Safety-related systems for connected vehicle technology will likely be based on Dedicated Short-Range Communication (DSRC). DSRC is fast, secure, reliable and operates on a dedicated spectrum.

Step 1. Camera View

The sensor views the road ahead through use of a camera and identifies:

  • Vehicles
  • Pedestrians
  • Cyclists
  • Lane Markings
  • Speed Limit Signs

Step 2. Data Gathering

Gathering all of this information allows the system to continuously measure the distance and relative speed of the vehicle in relation to other vehicles and pedestrians, the location of the vehicle relative to the lane markings, and the speed of the vehicle. This frequent collection of information is tracked and measured repeatedly.

Step 3. System Decision

The system then determines if there is a potential danger and warns the driver with both visual and auditory alerts. These are uniquely positioned to address some of the main causes of collisions singled out by major automotive safety organizations.

Demonstrations from Mobileye, 2018


The applications described below may be applied by CAVs in the future (Spirent, 2016). The average travel experience would be greatly improved thanks to additional communication and automation provided by CAV technology.

Real-time traffic and incident alerts. CAVs will be cognizant of upcoming traffic and incidents, prompting them to slow down, and/or change lanes or route and adjusting trip time predictions as appropriate. As the technology becomes more sophisticated, signals from other cars already in traffic will begin to inform in-vehicle navigation systems in real time, from average speeds and journey times to activation signals from windscreen wipers and headlights.

Diagnostics and vehicle health reports. CAVs will be able to contact mechanics and garages directly with diagnostic issues, keeping performance parameters under review, and informing the driver of any issues earlier than they would know with a conventional car.

Improved navigation and positioning. Where satellite reception is poor – whether in urban canyons, under heavy tree cover or in tunnels and car parks – the availability of WiFi positioning will enable the vehicle to understand its exact position with drastically better certainty and precision.

Integration with home networks. CAVs will increasingly be able to notify buildings of their approach, perhaps by switching on lights, heating or air conditioning systems. At the same time, it would also be important for homes to exchange information with the vehicle while it is parked outside, for example, transferring downloaded media and journey plans, checking the vehicle’s status current status, including: temperature, oil level, mileage information and journey statistics.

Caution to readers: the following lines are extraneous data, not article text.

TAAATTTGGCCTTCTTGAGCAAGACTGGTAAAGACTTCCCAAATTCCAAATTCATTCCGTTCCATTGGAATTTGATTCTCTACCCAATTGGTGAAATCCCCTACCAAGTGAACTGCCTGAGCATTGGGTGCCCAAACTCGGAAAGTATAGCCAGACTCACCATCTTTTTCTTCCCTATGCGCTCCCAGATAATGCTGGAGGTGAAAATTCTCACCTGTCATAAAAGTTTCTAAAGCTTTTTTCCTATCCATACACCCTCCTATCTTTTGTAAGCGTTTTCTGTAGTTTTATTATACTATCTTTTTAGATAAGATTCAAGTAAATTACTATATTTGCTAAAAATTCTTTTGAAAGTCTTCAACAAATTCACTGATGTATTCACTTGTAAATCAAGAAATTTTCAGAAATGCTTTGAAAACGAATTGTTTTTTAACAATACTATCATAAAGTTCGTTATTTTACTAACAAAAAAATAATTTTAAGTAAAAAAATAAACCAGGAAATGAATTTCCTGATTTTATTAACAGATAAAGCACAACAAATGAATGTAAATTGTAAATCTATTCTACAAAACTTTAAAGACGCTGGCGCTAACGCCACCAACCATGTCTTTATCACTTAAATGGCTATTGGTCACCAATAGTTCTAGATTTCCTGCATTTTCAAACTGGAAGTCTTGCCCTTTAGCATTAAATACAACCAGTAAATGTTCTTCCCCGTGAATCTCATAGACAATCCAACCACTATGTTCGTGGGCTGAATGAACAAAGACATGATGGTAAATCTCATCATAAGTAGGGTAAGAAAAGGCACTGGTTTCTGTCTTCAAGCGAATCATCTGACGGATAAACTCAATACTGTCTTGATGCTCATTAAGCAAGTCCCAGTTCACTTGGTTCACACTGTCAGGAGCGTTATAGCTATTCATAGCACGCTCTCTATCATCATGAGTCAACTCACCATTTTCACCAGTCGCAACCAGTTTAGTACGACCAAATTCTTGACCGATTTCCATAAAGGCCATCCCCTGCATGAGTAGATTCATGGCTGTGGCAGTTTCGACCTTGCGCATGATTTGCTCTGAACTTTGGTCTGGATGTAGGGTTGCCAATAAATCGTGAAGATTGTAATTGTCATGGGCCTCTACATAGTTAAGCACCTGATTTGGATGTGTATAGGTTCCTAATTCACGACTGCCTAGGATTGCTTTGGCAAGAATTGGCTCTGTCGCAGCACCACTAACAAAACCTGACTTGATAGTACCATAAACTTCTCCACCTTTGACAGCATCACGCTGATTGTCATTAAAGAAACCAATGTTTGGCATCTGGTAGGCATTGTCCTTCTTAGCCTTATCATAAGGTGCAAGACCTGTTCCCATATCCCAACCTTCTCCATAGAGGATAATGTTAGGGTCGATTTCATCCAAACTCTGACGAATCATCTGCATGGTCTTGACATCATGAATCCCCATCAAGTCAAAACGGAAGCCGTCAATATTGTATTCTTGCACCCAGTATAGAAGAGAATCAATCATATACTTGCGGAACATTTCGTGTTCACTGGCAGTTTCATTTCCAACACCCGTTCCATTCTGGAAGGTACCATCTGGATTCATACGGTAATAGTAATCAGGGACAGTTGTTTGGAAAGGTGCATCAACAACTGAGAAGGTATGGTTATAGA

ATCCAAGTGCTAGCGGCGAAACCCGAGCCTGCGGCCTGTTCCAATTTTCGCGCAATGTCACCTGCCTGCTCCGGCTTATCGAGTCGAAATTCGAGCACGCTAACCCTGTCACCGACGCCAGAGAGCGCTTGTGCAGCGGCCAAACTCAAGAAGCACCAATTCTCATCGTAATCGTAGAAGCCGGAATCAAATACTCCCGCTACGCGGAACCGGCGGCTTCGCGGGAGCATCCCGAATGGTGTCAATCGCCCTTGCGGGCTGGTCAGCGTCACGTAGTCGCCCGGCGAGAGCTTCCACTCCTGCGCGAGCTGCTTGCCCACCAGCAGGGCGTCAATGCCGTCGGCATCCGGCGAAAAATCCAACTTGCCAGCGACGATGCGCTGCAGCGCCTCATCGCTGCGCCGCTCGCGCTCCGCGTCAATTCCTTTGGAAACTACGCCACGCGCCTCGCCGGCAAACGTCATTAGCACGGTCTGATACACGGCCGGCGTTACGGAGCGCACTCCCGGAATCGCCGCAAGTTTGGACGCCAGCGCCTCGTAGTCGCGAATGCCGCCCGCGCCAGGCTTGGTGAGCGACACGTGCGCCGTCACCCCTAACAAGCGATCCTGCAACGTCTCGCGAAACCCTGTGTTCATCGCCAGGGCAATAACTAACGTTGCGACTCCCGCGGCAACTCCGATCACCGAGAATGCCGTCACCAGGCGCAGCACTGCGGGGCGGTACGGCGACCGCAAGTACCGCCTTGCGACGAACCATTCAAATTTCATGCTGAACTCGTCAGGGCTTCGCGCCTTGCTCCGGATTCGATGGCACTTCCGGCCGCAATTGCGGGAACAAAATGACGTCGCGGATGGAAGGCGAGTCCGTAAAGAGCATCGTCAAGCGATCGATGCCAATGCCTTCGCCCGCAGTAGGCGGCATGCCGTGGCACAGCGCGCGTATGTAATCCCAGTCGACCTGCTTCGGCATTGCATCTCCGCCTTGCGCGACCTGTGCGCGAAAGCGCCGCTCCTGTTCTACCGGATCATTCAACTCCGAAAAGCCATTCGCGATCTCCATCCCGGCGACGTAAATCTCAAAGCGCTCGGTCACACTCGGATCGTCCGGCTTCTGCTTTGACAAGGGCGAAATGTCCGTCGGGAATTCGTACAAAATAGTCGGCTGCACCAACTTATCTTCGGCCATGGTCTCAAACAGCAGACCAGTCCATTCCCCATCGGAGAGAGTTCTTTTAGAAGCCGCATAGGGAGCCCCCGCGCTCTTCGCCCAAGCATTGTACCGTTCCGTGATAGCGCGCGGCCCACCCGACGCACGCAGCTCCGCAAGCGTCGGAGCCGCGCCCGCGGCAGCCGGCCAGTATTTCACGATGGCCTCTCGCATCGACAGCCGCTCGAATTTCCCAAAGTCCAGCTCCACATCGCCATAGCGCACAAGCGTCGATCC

Data exchange with insurers, manufacturers and third parties. Currently, telematics systems tend to store information within the vehicle itself. Two-way communication would likely enable insurers to review usage remotely in real time, allow manufacturers to monitor and refine performance, and permit third-party subscription services to record and analyze telemetry and travel patterns.

Payment integration. CAVs with wireless connectivity would be able to pay remotely for incidental, driving-related costs such as road tolls, parking and even fuel.

Localized information and advertising. There is a potential for motorists to benefit from relevant, highly localized information, warnings and offers; from improved weather and traffic reports to short-term discounts at nearby outlets, fuel price information and parking availability.

Police warnings and location. Vehicle connectivity could enable the police and other authorities to issue targeted warnings to improve safety – whether based upon a defined location or directly to individual vehicles. This would also allow them to locate a connected car for security or recovery reasons.

In-vehicle WiFi hotspot. Whether supplied by the manufacturer or retrofitted, systems are already available to provide local WiFi for passengers’ own handheld and wireless devices – some using the vehicle’s own internet connection. As brands in the space increasingly seek to differentiate themselves, it seems likely that such features could become standardized.